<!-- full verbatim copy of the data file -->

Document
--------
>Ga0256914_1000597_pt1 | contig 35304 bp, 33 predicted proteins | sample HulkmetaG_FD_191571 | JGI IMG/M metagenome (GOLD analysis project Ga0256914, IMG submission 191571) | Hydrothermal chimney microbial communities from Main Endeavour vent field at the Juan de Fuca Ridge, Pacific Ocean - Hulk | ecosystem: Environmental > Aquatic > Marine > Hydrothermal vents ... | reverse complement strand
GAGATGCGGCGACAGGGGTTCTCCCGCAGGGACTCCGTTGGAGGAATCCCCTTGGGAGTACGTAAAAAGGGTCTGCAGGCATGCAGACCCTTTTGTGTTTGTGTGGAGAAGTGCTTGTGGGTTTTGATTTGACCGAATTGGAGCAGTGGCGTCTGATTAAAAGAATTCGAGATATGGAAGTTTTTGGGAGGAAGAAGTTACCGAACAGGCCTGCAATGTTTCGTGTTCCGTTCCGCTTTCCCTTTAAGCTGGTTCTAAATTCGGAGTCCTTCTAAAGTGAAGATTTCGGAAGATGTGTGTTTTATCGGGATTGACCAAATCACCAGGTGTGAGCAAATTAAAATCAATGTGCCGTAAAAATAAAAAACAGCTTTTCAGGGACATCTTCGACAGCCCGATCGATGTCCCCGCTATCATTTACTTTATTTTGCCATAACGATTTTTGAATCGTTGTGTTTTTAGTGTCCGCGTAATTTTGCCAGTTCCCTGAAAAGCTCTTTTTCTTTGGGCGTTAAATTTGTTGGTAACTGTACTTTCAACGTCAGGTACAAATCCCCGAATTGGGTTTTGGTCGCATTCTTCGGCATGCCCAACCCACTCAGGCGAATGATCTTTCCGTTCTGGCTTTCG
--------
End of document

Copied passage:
>Ga0256914_1000597_pt1 | contig 35304 bp, 33 predicted proteins | sample HulkmetaG_FD_191571 | JGI IMG/M metagenome (GOLD analysis project Ga0256914, IMG submission 191571) | Hydrothermal chimney microbial communities from Main Endeavour vent field at the Juan de Fuca Ridge, Pacific Ocean - Hulk | ecosystem: Environmental > Aquatic > Marine > Hydrothermal vents ... | reverse complement strand
GAGATGCGGCGACAGGGGTTCTCCCGCAGGGACTCCGTTGGAGGAATCCCCTTGGGAGTACGTAAAAAGGGTCTGCAGGCATGCAGACCCTTTTGTGTTTGTGTGGAGAAGTGCTTGTGGGTTTTGATTTGACCGAATTGGAGCAGTGGCGTCTGATTAAAAGAATTCGAGATATGGAAGTTTTTGGGAGGAAGAAGTTACCGAACAGGCCTGCAATGTTTCGTGTTCCGTTCCGCTTTCCCTTTAAGCTGGTTCTAAATTCGGAGTCCTTCTAAAGTGAAGATTTCGGAAGATGTGTGTTTTATCGGGATTGACCAAATCACCAGGTGTGAGCAAATTAAAATCAATGTGCCGTAAAAATAAAAAACAGCTTTTCAGGGACATCTTCGACAGCCCGATCGATGTCCCCGCTATCATTTACTTTATTTTGCCATAACGATTTTTGAATCGTTGTGTTTTTAGTGTCCGCGTAATTTTGCCAGTTCCCTGAAAAGCTCTTTTTCTTTGGGCGTTAAATTTGTTGGTAACTGTACTTTCAACGTCAGGTACAAATCCCCGAATTGGGTTTTGGTCGCATTCTTCGGCATGCCCAACCCACTCAGGCGAATGATCTTTCCGTTCTGGCTTTCG